Aug. 08--State employees will pay more for their health insurance next year -- despite the fact that lawmakers said they would not have to.
The state Budget and Control Board -- at the request of Gov. Nikki Haley -- voted 3-2 on Wednesday to split the increase in state health insurance premiums equally between taxpayers and employees. Taxpayers will pay 4.6 percent more, and state workers will pay 4.6 percent more. It's unclear what the dollar amount increase will be for the average state worker.
Last month, however, lawmakers voted overwhelmingly to pay for those increases using taxpayer money only. That way, state workers would not have to pay for an increase.
However, lawmakers passed a new retirement law which requires any increases to be shared equally between taxpayers and employees. Lawmakers intended that law to govern changes to retirement contributions. But Haley argued it also applies to health insurance premiums -- and won.
Sen. Hugh Leatherman and Rep. Brian White -- the General Assembly's chief budget writers -- argued that Haley was trying to undermine the will of the state legislature, which voted to pay for the increases using taxpayer money.
"Just because we have the money doesn't mean we have to spend it," Haley said.
Voting with Haley were state Treasurer Curtis Loftis and state Comptroller General Richard Eckstrom. Leatherman, chairman of the Senate Finance Committee, and White, chairman of the House Ways and Means Committee, voted against it.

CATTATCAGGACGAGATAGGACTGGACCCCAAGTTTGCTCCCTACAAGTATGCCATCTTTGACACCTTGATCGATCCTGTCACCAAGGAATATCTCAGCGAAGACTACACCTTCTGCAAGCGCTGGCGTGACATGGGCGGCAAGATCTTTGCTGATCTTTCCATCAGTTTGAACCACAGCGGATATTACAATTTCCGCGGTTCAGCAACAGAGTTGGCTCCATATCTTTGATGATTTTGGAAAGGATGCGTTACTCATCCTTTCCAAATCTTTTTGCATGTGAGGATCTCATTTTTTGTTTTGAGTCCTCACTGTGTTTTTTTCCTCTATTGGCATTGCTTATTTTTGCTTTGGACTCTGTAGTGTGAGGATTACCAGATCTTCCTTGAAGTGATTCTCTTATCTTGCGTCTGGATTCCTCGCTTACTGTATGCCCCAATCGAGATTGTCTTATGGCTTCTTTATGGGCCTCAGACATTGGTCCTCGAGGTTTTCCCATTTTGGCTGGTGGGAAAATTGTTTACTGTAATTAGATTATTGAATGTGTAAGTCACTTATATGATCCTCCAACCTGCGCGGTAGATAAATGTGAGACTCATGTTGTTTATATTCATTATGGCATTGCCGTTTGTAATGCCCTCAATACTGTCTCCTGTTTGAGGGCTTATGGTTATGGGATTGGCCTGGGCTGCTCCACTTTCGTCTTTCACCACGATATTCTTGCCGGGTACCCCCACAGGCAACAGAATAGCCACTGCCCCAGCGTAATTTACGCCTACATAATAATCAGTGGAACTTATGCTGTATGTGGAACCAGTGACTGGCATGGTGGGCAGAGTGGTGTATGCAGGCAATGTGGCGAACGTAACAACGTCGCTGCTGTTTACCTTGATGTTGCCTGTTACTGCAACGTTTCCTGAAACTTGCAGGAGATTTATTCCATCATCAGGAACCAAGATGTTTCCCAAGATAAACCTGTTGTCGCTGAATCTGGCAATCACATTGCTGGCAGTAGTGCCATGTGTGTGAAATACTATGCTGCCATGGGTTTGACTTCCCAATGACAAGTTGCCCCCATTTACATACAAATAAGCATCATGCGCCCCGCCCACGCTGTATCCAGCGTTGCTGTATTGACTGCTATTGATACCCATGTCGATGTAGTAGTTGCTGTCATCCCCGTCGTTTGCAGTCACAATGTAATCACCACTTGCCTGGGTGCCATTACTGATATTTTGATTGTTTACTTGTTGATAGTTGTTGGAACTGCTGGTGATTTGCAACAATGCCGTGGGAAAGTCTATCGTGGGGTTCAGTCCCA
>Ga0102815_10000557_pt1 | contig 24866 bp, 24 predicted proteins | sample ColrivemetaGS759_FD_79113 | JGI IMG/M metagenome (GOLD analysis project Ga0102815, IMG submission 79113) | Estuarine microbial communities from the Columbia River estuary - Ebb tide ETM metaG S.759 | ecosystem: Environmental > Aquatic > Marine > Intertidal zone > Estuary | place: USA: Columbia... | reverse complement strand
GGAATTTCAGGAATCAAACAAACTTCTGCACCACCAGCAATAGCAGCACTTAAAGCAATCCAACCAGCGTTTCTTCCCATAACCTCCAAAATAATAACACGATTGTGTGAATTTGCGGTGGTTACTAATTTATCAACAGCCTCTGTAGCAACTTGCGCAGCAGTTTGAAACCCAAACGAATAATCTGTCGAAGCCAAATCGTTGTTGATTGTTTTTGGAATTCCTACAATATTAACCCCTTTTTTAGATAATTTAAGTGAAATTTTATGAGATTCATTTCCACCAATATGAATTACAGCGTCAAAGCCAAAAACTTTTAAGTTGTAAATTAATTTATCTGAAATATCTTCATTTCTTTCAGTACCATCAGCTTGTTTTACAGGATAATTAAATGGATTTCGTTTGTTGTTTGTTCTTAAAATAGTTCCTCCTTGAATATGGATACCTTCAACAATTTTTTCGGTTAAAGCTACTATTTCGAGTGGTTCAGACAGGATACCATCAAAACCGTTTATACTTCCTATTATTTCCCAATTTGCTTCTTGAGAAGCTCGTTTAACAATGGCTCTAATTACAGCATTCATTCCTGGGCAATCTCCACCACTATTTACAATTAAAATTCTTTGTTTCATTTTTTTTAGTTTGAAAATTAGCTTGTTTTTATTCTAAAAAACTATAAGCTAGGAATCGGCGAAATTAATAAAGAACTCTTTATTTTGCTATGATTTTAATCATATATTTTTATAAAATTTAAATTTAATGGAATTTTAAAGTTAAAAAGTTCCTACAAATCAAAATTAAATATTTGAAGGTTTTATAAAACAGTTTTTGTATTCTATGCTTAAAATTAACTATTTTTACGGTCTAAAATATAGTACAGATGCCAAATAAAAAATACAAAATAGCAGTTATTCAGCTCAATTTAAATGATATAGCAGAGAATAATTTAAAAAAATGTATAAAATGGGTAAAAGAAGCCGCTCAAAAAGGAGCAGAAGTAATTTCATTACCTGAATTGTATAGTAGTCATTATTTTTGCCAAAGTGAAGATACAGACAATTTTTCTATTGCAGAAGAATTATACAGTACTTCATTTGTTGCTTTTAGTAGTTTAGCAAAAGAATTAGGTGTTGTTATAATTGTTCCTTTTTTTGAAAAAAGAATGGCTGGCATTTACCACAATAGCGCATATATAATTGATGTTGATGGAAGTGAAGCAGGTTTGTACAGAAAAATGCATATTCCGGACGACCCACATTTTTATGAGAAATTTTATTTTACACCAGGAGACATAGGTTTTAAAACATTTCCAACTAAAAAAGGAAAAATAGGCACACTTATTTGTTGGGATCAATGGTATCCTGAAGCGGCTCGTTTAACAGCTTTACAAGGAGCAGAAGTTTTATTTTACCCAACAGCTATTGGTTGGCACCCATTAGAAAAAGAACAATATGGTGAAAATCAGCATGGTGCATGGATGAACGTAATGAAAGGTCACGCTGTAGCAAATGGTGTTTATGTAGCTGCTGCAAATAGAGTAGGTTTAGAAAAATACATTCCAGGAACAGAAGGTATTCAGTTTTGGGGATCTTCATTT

"I would never vote to undo what the General Assembly did," Leatherman said. "I don't think we have the authority."
White said he agrees that any increases should be shared equally between taxpayers and employees, but said he voted to support the collective will of the legislature.
The state budget includes a 3 percent raise for all state workers, a 2 percent raise for teachers and a 5 percent raise for certain state law enforcement officers. Now some of that increase will have to go toward paying for health insurance. And state workers will also have to pay 1.5 percent more to the state retirement fund.
Reach Beam at (803) 386-7038.
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